'Unsuitable for Females': The Rise of the Lionesses and Women's Football in England
Shortlisted for the 2023 Sports Book Awards for Best Football Writing of the Year
Discover the origins of the Lionesses that brought football home.
England's Lionesses are on the front and back pages; their stars feature on prime-time television; they are named in the national honours lists for their contribution to their sport and to society. The names of Lucy Bronze, Steph Houghton and Ellen White are emblazoned across the backs of children’s replica jerseys. These women are top athletes – and top celebrities. But in 1921, the Football Association introduced a ban on women’s football, pronouncing the sport 'quite unsuitable for females'.
That ban would last for half a century - but despite official prohibition the women’s game went underground. From the Dick, Kerr Ladies touring the world to the Lost Lionesses who played at the unsanctioned Women's World Cup in Mexico in 1971, generations of women defied the restrictions and laid the foundations for today's Lionesses - so much so that in 2018 England's Women’s Super League became the first fully professional league in Europe...when just a few decades previously women were forbidden to play the sport in England at all.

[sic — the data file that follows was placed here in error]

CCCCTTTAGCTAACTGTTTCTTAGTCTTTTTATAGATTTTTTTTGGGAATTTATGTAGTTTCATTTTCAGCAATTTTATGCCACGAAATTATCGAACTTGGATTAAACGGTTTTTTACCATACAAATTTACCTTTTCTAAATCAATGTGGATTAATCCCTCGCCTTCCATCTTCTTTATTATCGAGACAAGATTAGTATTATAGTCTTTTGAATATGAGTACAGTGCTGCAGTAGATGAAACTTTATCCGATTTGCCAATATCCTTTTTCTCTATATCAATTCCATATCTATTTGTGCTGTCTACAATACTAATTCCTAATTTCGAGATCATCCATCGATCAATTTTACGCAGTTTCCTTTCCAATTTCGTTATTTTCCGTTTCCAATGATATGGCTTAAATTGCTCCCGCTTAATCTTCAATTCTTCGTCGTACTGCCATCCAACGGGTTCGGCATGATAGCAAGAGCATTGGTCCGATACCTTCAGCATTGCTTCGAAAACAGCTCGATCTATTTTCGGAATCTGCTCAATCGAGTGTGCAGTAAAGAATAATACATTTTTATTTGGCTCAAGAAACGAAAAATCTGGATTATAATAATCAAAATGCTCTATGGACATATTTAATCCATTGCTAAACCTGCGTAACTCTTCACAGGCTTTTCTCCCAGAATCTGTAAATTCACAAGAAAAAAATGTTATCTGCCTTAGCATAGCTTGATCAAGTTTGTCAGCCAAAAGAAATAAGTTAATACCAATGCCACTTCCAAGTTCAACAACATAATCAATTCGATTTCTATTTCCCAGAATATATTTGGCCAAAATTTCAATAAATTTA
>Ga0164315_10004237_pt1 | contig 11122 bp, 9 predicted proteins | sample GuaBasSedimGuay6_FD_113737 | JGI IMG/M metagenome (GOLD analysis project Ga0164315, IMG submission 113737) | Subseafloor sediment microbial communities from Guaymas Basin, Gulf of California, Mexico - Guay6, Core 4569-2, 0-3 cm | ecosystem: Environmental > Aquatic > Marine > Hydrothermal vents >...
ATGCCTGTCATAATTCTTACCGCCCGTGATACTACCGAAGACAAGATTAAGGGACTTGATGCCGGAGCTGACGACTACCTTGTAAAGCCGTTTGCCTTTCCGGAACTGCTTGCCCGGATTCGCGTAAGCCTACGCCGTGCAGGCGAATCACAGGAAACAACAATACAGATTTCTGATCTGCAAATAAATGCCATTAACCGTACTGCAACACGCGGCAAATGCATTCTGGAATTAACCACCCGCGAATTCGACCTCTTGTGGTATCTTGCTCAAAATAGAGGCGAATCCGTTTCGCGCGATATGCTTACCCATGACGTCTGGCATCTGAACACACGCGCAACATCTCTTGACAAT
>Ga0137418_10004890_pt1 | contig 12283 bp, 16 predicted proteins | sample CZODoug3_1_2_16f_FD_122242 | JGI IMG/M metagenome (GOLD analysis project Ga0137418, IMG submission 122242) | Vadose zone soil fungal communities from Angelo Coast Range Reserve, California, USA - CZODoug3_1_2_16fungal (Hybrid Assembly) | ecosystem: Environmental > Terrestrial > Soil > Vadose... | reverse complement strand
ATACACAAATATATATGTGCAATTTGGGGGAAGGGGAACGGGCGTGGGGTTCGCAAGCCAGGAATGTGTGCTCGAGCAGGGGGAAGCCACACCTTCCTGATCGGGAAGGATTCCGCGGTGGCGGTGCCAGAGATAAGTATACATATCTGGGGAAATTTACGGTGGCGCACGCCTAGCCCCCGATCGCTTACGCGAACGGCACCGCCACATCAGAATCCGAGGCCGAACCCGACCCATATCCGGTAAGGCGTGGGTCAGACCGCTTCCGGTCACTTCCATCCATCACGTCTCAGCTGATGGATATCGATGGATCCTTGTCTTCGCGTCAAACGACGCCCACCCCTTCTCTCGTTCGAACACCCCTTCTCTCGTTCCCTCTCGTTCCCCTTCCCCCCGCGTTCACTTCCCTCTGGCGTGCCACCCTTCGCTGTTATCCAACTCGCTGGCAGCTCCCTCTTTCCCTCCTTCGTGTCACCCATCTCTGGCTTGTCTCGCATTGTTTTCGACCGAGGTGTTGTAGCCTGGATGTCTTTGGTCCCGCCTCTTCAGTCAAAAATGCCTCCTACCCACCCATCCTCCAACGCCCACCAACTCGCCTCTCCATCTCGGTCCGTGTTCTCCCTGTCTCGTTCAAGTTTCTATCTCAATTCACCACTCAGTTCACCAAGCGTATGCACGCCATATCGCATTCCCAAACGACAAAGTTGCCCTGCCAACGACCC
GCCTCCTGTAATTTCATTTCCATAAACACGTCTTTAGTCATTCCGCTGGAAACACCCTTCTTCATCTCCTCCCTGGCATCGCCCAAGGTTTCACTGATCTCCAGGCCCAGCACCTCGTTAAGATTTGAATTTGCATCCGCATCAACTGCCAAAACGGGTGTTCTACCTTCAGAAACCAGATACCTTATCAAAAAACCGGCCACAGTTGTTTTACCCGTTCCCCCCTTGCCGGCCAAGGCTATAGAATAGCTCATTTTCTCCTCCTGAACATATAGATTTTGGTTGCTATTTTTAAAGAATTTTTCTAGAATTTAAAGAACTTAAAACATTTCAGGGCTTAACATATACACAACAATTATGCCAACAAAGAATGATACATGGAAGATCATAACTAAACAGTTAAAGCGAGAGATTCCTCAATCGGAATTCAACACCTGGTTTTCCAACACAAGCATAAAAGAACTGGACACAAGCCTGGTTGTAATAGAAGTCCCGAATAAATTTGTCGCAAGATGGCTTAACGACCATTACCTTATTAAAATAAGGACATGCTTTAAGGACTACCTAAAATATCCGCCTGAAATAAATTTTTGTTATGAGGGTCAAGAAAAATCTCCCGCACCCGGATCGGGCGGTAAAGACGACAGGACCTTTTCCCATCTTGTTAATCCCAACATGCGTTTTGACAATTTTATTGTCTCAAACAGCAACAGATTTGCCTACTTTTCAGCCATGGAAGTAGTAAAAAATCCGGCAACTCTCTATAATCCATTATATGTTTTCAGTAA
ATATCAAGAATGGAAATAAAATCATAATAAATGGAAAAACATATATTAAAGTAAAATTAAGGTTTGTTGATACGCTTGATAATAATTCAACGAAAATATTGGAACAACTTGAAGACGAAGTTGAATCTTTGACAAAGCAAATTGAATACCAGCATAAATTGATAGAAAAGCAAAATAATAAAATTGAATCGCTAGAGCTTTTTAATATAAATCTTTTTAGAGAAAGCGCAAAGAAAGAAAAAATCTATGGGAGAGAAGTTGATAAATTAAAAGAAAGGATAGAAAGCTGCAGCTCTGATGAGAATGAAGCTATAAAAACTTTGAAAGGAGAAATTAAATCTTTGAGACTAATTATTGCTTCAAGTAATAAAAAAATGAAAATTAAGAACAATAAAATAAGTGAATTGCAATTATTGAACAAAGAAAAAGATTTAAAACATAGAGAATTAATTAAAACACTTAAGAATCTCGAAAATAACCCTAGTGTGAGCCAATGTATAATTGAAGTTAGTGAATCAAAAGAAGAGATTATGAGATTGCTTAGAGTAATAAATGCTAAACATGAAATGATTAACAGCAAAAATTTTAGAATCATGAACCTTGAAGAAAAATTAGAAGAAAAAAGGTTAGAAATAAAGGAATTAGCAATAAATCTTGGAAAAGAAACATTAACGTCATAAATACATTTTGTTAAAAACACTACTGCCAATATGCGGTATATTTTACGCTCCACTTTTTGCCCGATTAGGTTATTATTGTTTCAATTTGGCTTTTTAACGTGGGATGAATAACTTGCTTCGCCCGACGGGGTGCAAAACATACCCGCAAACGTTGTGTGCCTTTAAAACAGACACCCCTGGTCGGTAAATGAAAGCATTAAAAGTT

This book tells the story of women’s football in England since its 19th-century inception through pen portraits of its trailblazers. The game might have once been banned because of its popularity – find out about the subversive women who kept organising their teams and matches despite the prohibition, who broke barriers and set records – the legends of the game who built the foundations of the stage upon which today’s stars flourish.
'At what feels like a pivotal moment, Carrie’s forensic research and depth of knowledge make her the perfect person to guide us through the constantly changing landscape of women’s football' - Kelly Cates, TV presenter
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